Beer Review 0330: Southern Tier Choklat Imperial Stout
Southern Tier Brewing Company have been in the beer business since 2002, when founders Phineas DeMink and Allen Yahn started the brewery with the goal of reviving small batch brewing. At first, this goal was a reality — using equipment gained from the purchase of Old Saddleback Brewing Company, various beers were distributed in and around the Lakewood, New York area. The distribution circle quickly expanded to New York City, and then to the entire New York State. Small batch, not so much.
That’s what happens when you make good beer. The rest, as they say, is history. Since 2009, the brewery has continually expanded, and the bottling line at Southern Tier can crank out 10,000 bottles per hour. The company’s brews are now distributed in about half of the United States and several foreign countries.
Part of their Blackwater Series, Choklat Imperial Stout takes inspiration from a beverage known as xocoatl (cho-co-atle), an ancient Mayan drink made with, of course, chocolate. Chocolate played a special role in both Maya and Aztec royal and religious events, with priests serving chocolate drinks during sacred ceremonies, and offering up cacao seeds as offerings to the gods.
I don’t think Southern Tier’s intentions are quite that serious, but hey, chocolate in beer can be a serious thing. Coming in at 10% ABV (alcohol by volume), which is serious strength — this brew is made with two types of hops, four varieties of malt, and bittersweet Belgian chocolate. Choklat sees release once per year, in November.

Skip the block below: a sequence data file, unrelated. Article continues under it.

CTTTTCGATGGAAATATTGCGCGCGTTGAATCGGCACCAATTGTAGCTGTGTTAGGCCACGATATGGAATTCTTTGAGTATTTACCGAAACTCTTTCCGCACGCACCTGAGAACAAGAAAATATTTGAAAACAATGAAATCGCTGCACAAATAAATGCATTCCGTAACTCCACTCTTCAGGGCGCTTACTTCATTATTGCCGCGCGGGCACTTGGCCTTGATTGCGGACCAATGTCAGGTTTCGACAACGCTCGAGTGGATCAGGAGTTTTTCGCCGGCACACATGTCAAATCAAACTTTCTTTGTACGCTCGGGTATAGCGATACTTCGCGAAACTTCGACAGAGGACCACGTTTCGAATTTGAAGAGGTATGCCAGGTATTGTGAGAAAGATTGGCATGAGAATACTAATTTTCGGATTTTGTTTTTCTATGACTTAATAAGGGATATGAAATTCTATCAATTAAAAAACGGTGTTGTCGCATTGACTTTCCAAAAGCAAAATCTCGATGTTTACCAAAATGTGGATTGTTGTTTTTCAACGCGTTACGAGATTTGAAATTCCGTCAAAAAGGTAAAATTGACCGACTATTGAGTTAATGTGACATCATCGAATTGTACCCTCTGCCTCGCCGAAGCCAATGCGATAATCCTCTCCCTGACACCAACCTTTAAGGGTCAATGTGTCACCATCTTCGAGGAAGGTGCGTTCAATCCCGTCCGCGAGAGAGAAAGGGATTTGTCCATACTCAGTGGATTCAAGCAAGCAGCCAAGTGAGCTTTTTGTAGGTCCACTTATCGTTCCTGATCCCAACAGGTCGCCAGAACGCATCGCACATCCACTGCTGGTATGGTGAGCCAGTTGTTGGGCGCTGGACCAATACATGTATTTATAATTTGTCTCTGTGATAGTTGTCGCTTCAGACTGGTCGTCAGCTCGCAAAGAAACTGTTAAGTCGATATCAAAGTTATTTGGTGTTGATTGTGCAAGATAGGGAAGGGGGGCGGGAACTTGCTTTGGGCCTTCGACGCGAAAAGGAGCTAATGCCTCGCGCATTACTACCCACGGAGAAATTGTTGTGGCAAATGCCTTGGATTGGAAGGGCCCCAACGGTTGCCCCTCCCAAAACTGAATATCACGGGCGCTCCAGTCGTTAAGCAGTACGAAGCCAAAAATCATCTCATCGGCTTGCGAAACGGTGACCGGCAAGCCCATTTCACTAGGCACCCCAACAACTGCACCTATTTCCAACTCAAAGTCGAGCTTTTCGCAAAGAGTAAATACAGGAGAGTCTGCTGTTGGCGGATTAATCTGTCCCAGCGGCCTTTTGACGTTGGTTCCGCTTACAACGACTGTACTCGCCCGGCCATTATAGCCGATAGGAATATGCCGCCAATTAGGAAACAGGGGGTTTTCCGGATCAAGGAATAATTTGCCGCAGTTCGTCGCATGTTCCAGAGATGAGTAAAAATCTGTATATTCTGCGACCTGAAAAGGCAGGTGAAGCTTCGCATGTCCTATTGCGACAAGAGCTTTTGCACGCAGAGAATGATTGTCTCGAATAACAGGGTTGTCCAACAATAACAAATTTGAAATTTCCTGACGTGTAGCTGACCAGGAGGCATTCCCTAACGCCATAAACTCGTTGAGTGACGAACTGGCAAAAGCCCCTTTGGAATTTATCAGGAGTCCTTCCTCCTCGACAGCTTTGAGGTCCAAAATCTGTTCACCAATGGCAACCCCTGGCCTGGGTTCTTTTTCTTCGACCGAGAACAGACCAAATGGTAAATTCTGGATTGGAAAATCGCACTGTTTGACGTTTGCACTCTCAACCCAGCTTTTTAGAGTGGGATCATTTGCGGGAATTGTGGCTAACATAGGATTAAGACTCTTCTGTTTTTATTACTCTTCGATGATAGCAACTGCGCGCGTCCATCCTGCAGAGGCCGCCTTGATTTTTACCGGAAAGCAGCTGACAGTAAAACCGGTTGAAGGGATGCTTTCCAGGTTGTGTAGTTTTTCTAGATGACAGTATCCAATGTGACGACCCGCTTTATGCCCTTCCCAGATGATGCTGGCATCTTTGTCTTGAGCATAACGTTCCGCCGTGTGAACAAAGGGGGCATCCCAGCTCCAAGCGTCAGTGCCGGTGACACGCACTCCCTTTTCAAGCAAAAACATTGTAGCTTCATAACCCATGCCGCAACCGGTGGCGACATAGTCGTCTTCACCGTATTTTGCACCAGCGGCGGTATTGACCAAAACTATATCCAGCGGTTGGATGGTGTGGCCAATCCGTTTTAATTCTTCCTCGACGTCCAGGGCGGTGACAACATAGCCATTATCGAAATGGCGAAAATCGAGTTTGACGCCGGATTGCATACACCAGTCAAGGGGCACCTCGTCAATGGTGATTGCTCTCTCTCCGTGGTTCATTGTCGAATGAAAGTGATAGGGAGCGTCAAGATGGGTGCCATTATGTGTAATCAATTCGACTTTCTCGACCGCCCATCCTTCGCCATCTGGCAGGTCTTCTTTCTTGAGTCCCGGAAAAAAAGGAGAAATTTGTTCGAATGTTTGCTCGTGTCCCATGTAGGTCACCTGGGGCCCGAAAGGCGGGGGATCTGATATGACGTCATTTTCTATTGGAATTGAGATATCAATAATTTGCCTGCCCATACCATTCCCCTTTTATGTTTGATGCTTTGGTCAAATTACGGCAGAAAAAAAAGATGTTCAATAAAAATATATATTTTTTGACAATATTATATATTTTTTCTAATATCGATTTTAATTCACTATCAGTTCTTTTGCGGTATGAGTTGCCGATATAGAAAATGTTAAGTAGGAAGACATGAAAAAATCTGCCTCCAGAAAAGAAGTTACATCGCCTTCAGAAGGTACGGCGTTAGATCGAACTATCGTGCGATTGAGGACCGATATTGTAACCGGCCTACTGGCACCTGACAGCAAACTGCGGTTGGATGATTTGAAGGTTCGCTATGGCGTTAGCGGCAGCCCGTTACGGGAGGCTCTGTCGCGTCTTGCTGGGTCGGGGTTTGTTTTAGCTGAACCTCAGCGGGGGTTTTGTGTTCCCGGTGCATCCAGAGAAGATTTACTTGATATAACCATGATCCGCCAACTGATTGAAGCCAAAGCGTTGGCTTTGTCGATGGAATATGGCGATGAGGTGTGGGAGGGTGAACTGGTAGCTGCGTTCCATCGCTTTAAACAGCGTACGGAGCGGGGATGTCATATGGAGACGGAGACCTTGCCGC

The pour yielded a small, dark tan head, soapy in texture and fast diminishing. The beer was a very dark brown, just like dark chocolate, and was opaque but did have lighter brown edges. The body appeared to be clear and free of particles and sediment, and lacing was sparse, only leaving behind a couple strands of suds here and there.
The nose reminded me very much of creamy chocolate brownies; the actual chocolate itself was in between milk and dark; it also reminded me of microwave fudge. This beer is quite sweet and does offer a bit more than just chocolate: there’s also some caramel, toffee, and burnt sugar. As it warms, a large note of vanilla started to come out, and the unmistakable scent of marshmallows. Nice.
The initial sip offers a big hit of dark chocolate that contains just the right amount of sweetness to not be cloying. Middle of the mouth sees the drink open up and produce some dark fruits, like raisins. The finish brings on another blast of creamy dark chocolate, some burnt toast, and a mild cherry. As the beer warmed, the vanilla found on the nose came out even more, and so did the marshmallow. Let it warm even further to room temperature, and the chocolate takes on a Nestle Quik syrup-like quality. I found Choklat to be full-bodied with a foamy, medium mouthfeel, and the finish was bittersweet, but more sweet than bitter. The 10% ABV rears its head after the swallow, warming the throat and chest.
Without a doubt, Southern Tier have made a nice chocolate beer. However, I’ve had other beers that weren’t advertised as chocolate bombs that tasted more like chocolate, and had an even creamier or pleasant texture. Still, there’s something to be said for the subtle complexities going on in this beer, and I think it’s worth a try — I think you’ll either find it very good or you’ll want to go buy five cases.
Southern Tier Choklat Imperial Stout, 92 points. Price: $8.99 US for one 22 oz. bomber size bottle.